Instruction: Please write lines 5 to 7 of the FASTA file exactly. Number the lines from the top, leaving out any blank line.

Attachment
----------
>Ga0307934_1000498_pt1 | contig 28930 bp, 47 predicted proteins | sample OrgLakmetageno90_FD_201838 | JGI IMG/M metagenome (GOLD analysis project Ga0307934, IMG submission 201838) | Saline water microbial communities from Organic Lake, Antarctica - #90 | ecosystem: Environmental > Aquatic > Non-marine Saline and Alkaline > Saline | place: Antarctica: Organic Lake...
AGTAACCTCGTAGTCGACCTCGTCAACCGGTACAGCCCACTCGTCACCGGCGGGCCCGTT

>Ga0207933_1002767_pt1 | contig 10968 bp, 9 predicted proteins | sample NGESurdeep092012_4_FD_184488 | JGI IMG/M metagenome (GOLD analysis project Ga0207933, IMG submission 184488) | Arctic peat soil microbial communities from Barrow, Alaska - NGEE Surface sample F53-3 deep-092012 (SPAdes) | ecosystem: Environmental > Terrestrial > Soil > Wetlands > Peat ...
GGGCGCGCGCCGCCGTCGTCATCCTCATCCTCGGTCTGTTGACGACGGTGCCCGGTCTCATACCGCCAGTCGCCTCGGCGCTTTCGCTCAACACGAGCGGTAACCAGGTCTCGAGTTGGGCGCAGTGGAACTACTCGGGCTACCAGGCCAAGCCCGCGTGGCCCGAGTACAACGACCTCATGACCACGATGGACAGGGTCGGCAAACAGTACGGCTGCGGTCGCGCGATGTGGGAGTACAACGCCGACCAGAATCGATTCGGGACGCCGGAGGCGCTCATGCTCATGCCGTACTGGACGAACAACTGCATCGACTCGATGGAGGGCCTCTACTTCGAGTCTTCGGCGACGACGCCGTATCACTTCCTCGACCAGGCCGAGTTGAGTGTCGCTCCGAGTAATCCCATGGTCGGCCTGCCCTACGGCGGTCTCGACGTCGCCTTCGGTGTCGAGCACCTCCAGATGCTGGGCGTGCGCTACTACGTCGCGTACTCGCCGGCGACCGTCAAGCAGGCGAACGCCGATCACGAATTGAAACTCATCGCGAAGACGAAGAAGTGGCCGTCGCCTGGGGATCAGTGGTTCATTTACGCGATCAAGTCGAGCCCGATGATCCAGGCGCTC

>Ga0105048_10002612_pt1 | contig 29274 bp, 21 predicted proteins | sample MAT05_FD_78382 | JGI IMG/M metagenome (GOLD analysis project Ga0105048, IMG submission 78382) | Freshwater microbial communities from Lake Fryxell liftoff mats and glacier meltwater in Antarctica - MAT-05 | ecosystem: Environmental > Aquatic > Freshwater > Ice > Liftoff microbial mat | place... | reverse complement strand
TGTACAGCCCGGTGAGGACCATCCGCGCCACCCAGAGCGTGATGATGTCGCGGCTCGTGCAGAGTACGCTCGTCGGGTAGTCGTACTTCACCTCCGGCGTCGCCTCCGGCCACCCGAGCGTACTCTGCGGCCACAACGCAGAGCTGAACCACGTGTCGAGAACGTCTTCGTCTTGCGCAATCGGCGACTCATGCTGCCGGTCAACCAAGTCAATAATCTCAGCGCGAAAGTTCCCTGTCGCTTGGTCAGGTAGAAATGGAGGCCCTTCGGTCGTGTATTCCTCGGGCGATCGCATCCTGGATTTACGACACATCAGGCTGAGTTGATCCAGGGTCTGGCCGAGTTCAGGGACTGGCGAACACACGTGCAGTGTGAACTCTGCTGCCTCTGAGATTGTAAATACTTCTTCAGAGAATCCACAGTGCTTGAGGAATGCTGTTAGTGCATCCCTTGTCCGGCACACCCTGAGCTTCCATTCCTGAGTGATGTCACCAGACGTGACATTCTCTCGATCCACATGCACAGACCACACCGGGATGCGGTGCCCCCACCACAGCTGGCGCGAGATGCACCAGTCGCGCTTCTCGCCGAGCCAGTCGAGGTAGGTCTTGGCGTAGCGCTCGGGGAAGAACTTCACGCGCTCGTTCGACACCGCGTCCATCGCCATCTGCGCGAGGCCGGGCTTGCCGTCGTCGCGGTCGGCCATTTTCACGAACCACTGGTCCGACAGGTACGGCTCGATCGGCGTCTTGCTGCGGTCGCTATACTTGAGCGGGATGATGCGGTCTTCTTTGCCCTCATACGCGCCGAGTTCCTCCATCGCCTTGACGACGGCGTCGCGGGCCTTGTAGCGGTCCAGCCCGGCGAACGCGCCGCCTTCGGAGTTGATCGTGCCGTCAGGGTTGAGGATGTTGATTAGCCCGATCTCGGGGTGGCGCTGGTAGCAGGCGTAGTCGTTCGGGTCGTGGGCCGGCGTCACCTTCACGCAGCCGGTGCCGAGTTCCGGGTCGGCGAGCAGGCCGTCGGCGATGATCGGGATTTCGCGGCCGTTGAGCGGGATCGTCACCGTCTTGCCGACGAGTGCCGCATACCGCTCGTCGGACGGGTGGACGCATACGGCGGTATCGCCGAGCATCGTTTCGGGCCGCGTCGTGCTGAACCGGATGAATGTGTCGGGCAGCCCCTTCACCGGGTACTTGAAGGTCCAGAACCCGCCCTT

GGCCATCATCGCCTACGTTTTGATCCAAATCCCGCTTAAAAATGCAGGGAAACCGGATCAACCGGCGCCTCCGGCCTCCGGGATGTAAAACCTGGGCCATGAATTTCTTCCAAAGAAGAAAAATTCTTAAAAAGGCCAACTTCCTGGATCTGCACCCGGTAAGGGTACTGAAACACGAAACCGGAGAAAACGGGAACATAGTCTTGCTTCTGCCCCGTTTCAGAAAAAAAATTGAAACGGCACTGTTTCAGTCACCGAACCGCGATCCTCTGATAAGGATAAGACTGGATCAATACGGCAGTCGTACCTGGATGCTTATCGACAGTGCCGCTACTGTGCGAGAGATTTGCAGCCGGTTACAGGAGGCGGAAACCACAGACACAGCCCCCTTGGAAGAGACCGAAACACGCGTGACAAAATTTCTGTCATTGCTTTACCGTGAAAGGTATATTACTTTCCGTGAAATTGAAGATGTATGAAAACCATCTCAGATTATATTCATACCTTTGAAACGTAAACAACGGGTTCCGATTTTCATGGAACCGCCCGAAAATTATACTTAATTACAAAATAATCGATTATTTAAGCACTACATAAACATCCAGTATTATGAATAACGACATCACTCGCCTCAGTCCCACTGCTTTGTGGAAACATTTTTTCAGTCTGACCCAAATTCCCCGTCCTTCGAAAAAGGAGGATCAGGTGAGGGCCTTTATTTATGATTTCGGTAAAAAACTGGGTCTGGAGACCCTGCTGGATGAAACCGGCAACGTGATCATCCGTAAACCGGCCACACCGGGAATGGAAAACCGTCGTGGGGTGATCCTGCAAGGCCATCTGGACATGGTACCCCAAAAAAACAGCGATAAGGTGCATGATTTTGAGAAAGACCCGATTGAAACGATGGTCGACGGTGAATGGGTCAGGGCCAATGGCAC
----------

>Ga0105048_10002612_pt1 | contig 29274 bp, 21 predicted proteins | sample MAT05_FD_78382 | JGI IMG/M metagenome (GOLD analysis project Ga0105048, IMG submission 78382) | Freshwater microbial communities from Lake Fryxell liftoff mats and glacier meltwater in Antarctica - MAT-05 | ecosystem: Environmental > Aquatic > Freshwater > Ice > Liftoff microbial mat | place... | reverse complement strand
TGTACAGCCCGGTGAGGACCATCCGCGCCACCCAGAGCGTGATGATGTCGCGGCTCGTGCAGAGTACGCTCGTCGGGTAGTCGTACTTCACCTCCGGCGTCGCCTCCGGCCACCCGAGCGTACTCTGCGGCCACAACGCAGAGCTGAACCACGTGTCGAGAACGTCTTCGTCTTGCGCAATCGGCGACTCATGCTGCCGGTCAACCAAGTCAATAATCTCAGCGCGAAAGTTCCCTGTCGCTTGGTCAGGTAGAAATGGAGGCCCTTCGGTCGTGTATTCCTCGGGCGATCGCATCCTGGATTTACGACACATCAGGCTGAGTTGATCCAGGGTCTGGCCGAGTTCAGGGACTGGCGAACACACGTGCAGTGTGAACTCTGCTGCCTCTGAGATTGTAAATACTTCTTCAGAGAATCCACAGTGCTTGAGGAATGCTGTTAGTGCATCCCTTGTCCGGCACACCCTGAGCTTCCATTCCTGAGTGATGTCACCAGACGTGACATTCTCTCGATCCACATGCACAGACCACACCGGGATGCGGTGCCCCCACCACAGCTGGCGCGAGATGCACCAGTCGCGCTTCTCGCCGAGCCAGTCGAGGTAGGTCTTGGCGTAGCGCTCGGGGAAGAACTTCACGCGCTCGTTCGACACCGCGTCCATCGCCATCTGCGCGAGGCCGGGCTTGCCGTCGTCGCGGTCGGCCATTTTCACGAACCACTGGTCCGACAGGTACGGCTCGATCGGCGTCTTGCTGCGGTCGCTATACTTGAGCGGGATGATGCGGTCTTCTTTGCCCTCATACGCGCCGAGTTCCTCCATCGCCTTGACGACGGCGTCGCGGGCCTTGTAGCGGTCCAGCCCGGCGAACGCGCCGCCTTCGGAGTTGATCGTGCCGTCAGGGTTGAGGATGTTGATTAGCCCGATCTCGGGGTGGCGCTGGTAGCAGGCGTAGTCGTTCGGGTCGTGGGCCGGCGTCACCTTCACGCAGCCGGTGCCGAGTTCCGGGTCGGCGAGCAGGCCGTCGGCGATGATCGGGATTTCGCGGCCGTTGAGCGGGATCGTCACCGTCTTGCCGACGAGTGCCGCATACCGCTCGTCGGACGGGTGGACGCATACGGCGGTATCGCCGAGCATCGTTTCGGGCCGCGTCGTGCTGAACCGGATGAATGTGTCGGGCAGCCCCTTCACCGGGTACTTGAAGGTCCAGAACCCGCCCTT

GGCCATCATCGCCTACGTTTTGATCCAAATCCCGCTTAAAAATGCAGGGAAACCGGATCAACCGGCGCCTCCGGCCTCCGGGATGTAAAACCTGGGCCATGAATTTCTTCCAAAGAAGAAAAATTCTTAAAAAGGCCAACTTCCTGGATCTGCACCCGGTAAGGGTACTGAAACACGAAACCGGAGAAAACGGGAACATAGTCTTGCTTCTGCCCCGTTTCAGAAAAAAAATTGAAACGGCACTGTTTCAGTCACCGAACCGCGATCCTCTGATAAGGATAAGACTGGATCAATACGGCAGTCGTACCTGGATGCTTATCGACAGTGCCGCTACTGTGCGAGAGATTTGCAGCCGGTTACAGGAGGCGGAAACCACAGACACAGCCCCCTTGGAAGAGACCGAAACACGCGTGACAAAATTTCTGTCATTGCTTTACCGTGAAAGGTATATTACTTTCCGTGAAATTGAAGATGTATGAAAACCATCTCAGATTATATTCATACCTTTGAAACGTAAACAACGGGTTCCGATTTTCATGGAACCGCCCGAAAATTATACTTAATTACAAAATAATCGATTATTTAAGCACTACATAAACATCCAGTATTATGAATAACGACATCACTCGCCTCAGTCCCACTGCTTTGTGGAAACATTTTTTCAGTCTGACCCAAATTCCCCGTCCTTCGAAAAAGGAGGATCAGGTGAGGGCCTTTATTTATGATTTCGGTAAAAAACTGGGTCTGGAGACCCTGCTGGATGAAACCGGCAACGTGATCATCCGTAAACCGGCCACACCGGGAATGGAAAACCGTCGTGGGGTGATCCTGCAAGGCCATCTGGACATGGTACCCCAAAAAAACAGCGATAAGGTGCATGATTTTGAGAAAGACCCGATTGAAACGATGGTCGACGGTGAATGGGTCAGGGCCAATGGCAC